Birds in Meadows Place
The Black-bellied Whistling-Duck is a boisterous duck with a brilliant pink bill and an unusual, long-legged silhouette. In places like Texas and Louisiana, watch for noisy flocks of these gaudy ducks dropping into fields to forage on seeds, or loafing on golf course ponds. Listen for them, too—these ducks really do have a whistle for their call. Common south of the U.S., Black-bellied Whistling-Ducks occur in several southern states and are expanding northward.
If someone at a park is feeding bread to ducks, chances are there are Mallards in the fray. Perhaps the most familiar of all ducks, Mallards occur throughout North America and Eurasia in ponds and parks as well as wilder wetlands and estuaries. The male’s gleaming green head, gray flanks, and black tail-curl arguably make it the most easily identified duck. Mallards have long been hunted for the table, and almost all domestic ducks come from this species.
This is the male Rose-breasted Grosbeak. This species passes through Texas on migration. Rose-breasted Grosbeaks fly from North American breeding grounds to Central and northern South America. Most of them fly across the Gulf of Mexico in a single night, although some migrate over land around the Gulf. Rose-breasted Grosbeaks often visit bird feeders, where they eat sunflower seeds as well as safflower seeds and raw peanuts.
The Yellow-crowned Night-Heron is a nocturnal heron that lives near wetlands and primarily eats crustaceans, including crabs, shrimp, and crawfish. They build nests in trees near water, and form nesting colonies of several pairs up to several hundred pairs.
A flash of green and red, the Ruby-throated Hummingbird is eastern North America’s sole breeding hummingbird. These brilliant, tiny, precision-flying creatures glitter like jewels in the full sun, then vanish with a zip toward the next nectar source. Feeders and flower gardens are great ways to attract these birds, and some people turn their yards into buzzing clouds of hummingbirds each summer. Enjoy them while they’re around; by early fall they’re bound for Central America, with many crossing the Gulf of Mexico in a single flight.
This bird was spotted in Meadows Place in late March.
Ask any Texan, and you will no doubt learn that the mockingbird has the prettiest song of any bird native to North America. That's perhaps the chief reason the "mocker" was adopted as the state bird of Texas in 1927.
The song of the mockingbird is, in fact, a medley of the calls of many other birds. Each imitation is repeated two or three times, then another song is started, all in rapid succession. It is common for an individual bird to have as many as 25-30 songs in its repertory.
The mockingbird is also known as a fierce protector of its nest and environment. It is sometimes seen swooping down on a dog, cat or predator that may be venturing too close to the bird's protected territory.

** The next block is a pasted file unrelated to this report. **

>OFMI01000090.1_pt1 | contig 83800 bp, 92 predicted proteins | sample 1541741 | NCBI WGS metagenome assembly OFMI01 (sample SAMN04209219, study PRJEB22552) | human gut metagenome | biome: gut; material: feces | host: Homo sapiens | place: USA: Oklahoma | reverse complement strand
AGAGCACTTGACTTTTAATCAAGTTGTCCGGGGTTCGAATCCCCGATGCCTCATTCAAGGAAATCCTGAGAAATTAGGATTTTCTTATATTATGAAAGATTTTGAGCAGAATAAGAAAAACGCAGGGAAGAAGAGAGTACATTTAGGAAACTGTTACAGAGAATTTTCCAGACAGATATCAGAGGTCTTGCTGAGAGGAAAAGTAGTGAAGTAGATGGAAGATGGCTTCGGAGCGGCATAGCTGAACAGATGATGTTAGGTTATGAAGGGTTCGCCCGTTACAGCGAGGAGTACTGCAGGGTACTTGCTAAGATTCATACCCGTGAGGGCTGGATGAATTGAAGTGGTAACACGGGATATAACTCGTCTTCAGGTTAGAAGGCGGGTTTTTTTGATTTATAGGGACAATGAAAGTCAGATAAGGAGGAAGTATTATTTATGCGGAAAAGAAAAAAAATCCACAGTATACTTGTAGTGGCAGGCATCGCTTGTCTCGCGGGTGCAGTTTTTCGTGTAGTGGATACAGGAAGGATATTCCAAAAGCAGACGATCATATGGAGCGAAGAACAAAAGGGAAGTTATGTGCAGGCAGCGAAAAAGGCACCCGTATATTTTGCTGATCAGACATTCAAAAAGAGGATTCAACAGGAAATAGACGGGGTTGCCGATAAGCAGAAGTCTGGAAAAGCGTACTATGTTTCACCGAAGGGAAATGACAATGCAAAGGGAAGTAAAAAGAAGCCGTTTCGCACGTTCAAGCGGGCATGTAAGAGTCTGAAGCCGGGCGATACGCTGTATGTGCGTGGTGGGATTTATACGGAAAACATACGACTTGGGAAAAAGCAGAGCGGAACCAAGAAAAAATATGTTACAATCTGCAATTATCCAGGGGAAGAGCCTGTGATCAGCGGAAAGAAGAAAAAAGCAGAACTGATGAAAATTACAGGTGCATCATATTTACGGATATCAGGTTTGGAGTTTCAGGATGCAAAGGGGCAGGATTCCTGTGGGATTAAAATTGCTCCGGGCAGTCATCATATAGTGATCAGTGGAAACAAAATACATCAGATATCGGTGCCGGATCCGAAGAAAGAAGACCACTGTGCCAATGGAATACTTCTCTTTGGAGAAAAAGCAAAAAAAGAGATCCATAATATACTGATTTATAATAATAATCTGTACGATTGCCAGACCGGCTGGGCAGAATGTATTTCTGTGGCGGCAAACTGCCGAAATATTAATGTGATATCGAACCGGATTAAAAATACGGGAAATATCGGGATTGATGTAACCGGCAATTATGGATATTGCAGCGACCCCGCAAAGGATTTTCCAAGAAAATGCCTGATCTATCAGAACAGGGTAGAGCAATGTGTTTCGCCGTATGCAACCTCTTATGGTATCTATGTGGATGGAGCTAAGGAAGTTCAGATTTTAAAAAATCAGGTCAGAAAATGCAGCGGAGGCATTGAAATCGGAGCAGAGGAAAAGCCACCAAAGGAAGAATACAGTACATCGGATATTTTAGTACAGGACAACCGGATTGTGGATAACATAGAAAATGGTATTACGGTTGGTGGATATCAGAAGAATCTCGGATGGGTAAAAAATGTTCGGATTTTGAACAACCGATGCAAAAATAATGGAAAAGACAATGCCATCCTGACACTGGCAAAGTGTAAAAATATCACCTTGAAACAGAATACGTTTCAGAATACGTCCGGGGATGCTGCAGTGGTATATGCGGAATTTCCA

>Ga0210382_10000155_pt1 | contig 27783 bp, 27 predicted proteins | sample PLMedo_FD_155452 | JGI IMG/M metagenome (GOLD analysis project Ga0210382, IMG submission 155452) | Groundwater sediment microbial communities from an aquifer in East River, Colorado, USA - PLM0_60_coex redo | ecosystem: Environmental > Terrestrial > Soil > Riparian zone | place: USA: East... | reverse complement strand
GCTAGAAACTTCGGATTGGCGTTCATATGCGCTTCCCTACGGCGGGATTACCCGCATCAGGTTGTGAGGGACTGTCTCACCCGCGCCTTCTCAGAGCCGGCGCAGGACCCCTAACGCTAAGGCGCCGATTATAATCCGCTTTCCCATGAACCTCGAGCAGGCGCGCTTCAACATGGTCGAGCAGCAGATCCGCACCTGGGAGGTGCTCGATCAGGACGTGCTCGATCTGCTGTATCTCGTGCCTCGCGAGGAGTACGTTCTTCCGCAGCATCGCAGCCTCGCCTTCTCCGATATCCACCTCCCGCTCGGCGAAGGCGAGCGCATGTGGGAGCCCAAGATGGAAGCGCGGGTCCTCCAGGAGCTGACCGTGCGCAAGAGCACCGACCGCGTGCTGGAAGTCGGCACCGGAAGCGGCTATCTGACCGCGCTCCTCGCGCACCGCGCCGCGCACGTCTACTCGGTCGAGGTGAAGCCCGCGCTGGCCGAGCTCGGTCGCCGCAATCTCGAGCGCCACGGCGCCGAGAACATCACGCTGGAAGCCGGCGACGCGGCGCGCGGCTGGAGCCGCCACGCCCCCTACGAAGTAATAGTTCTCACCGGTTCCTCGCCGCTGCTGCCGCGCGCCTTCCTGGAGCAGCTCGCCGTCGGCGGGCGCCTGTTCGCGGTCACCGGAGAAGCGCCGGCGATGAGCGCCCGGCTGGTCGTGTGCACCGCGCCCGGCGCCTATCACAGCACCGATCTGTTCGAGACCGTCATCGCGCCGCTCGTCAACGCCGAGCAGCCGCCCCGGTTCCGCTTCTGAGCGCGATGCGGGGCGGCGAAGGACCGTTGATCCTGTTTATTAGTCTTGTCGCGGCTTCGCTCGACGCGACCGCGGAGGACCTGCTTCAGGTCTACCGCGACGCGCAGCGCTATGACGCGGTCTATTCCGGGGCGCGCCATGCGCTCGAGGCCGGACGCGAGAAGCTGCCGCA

The mimus polyglottos, as the mockingbird is known scientifically, is about ten inches in length, including its relatively long tail. It has a light gray coat and a whitish underside. Its wings and tail are darker gray with white patches.
This common, large songbird is familiar to many people, with its perky crest; blue, white, and black plumage; and noisy calls. Blue Jays are known for their intelligence and complex social systems with tight family bonds. Their fondness for acorns is credited with helping spread oak trees after the last glacial period.
The male Northern Cardinal is perhaps responsible for getting more people to open up a field guide than any other bird. They’re a perfect combination of familiarity, conspicuousness, and style: a shade of red you can’t take your eyes off. Even the brown females sport a sharp crest and warm red accents. Cardinals don’t migrate and they don’t molt into a dull plumage, so they’re still breathtaking in winter’s snowy backyards. In summer, their sweet whistles are one of the first sounds of the morning.
First brought to North America by Shakespeare enthusiasts in the nineteenth century, European Starlings are now among the continent’s most numerous songbirds. They are stocky black birds with short tails, triangular wings, and long, pointed bills. Though they’re sometimes resented for their abundance and aggressiveness, they’re still dazzling birds when you get a good look. Covered in white spots during winter, they turn dark and glossy in summer. For much of the year, they wheel through the sky and mob lawns in big, noisy flocks.
A graceful, slender-tailed, small-headed dove that’s common across the continent. Mourning Doves perch on telephone wires and forage for seeds on the ground; their flight is fast and bullet straight. Their soft, drawn-out calls sound like laments. When taking off, their wings make a sharp whistling or whinnying. Mourning Doves are the most frequently hunted species in North America.
The waterborne American Coot is one good reminder that not everything that floats is a duck. A close look at a coot—that small head, those scrawny legs—reveals a different kind of bird entirely. Their dark bodies and white faces are common sights in nearly any open water across the continent, and they often mix with ducks. But they’re closer relatives of the gangly Sandhill Crane and the nearly invisible rails than of Mallards or teal.https://www.allaboutbirds.org/guide/American_Coot/id